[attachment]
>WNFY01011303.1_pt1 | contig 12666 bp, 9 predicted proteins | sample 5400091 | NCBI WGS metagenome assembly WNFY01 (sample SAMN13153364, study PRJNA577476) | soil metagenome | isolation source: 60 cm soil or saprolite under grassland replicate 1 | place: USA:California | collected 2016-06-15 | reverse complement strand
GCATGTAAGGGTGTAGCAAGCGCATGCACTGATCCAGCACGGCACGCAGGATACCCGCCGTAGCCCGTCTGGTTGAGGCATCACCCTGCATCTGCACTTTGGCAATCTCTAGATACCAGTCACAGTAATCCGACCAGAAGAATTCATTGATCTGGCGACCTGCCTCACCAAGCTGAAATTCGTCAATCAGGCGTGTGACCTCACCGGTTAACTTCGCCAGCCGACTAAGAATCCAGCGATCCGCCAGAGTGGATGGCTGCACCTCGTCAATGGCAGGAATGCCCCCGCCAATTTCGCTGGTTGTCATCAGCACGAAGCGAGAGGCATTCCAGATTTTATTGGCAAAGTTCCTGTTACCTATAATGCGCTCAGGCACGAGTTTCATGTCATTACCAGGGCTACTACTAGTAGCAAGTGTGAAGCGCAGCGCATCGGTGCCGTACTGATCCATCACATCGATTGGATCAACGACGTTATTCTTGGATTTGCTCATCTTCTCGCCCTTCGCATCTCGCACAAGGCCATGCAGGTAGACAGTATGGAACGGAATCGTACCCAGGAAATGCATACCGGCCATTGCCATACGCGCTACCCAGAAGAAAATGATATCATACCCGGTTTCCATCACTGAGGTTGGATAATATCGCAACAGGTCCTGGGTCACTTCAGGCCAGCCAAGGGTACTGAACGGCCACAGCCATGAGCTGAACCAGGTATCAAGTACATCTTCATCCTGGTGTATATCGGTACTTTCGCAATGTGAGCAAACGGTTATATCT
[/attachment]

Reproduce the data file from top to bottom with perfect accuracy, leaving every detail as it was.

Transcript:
>WNFY01011303.1_pt1 | contig 12666 bp, 9 predicted proteins | sample 5400091 | NCBI WGS metagenome assembly WNFY01 (sample SAMN13153364, study PRJNA577476) | soil metagenome | isolation source: 60 cm soil or saprolite under grassland replicate 1 | place: USA:California | collected 2016-06-15 | reverse complement strand
GCATGTAAGGGTGTAGCAAGCGCATGCACTGATCCAGCACGGCACGCAGGATACCCGCCGTAGCCCGTCTGGTTGAGGCATCACCCTGCATCTGCACTTTGGCAATCTCTAGATACCAGTCACAGTAATCCGACCAGAAGAATTCATTGATCTGGCGACCTGCCTCACCAAGCTGAAATTCGTCAATCAGGCGTGTGACCTCACCGGTTAACTTCGCCAGCCGACTAAGAATCCAGCGATCCGCCAGAGTGGATGGCTGCACCTCGTCAATGGCAGGAATGCCCCCGCCAATTTCGCTGGTTGTCATCAGCACGAAGCGAGAGGCATTCCAGATTTTATTGGCAAAGTTCCTGTTACCTATAATGCGCTCAGGCACGAGTTTCATGTCATTACCAGGGCTACTACTAGTAGCAAGTGTGAAGCGCAGCGCATCGGTGCCGTACTGATCCATCACATCGATTGGATCAACGACGTTATTCTTGGATTTGCTCATCTTCTCGCCCTTCGCATCTCGCACAAGGCCATGCAGGTAGACAGTATGGAACGGAATCGTACCCAGGAAATGCATACCGGCCATTGCCATACGCGCTACCCAGAAGAAAATGATATCATACCCGGTTTCCATCACTGAGGTTGGATAATATCGCAACAGGTCCTGGGTCACTTCAGGCCAGCCAAGGGTACTGAACGGCCACAGCCATGAGCTGAACCAGGTATCAAGTACATCTTCATCCTGGTGTATATCGGTACTTTCGCAATGTGAGCAAACGGTTATATCT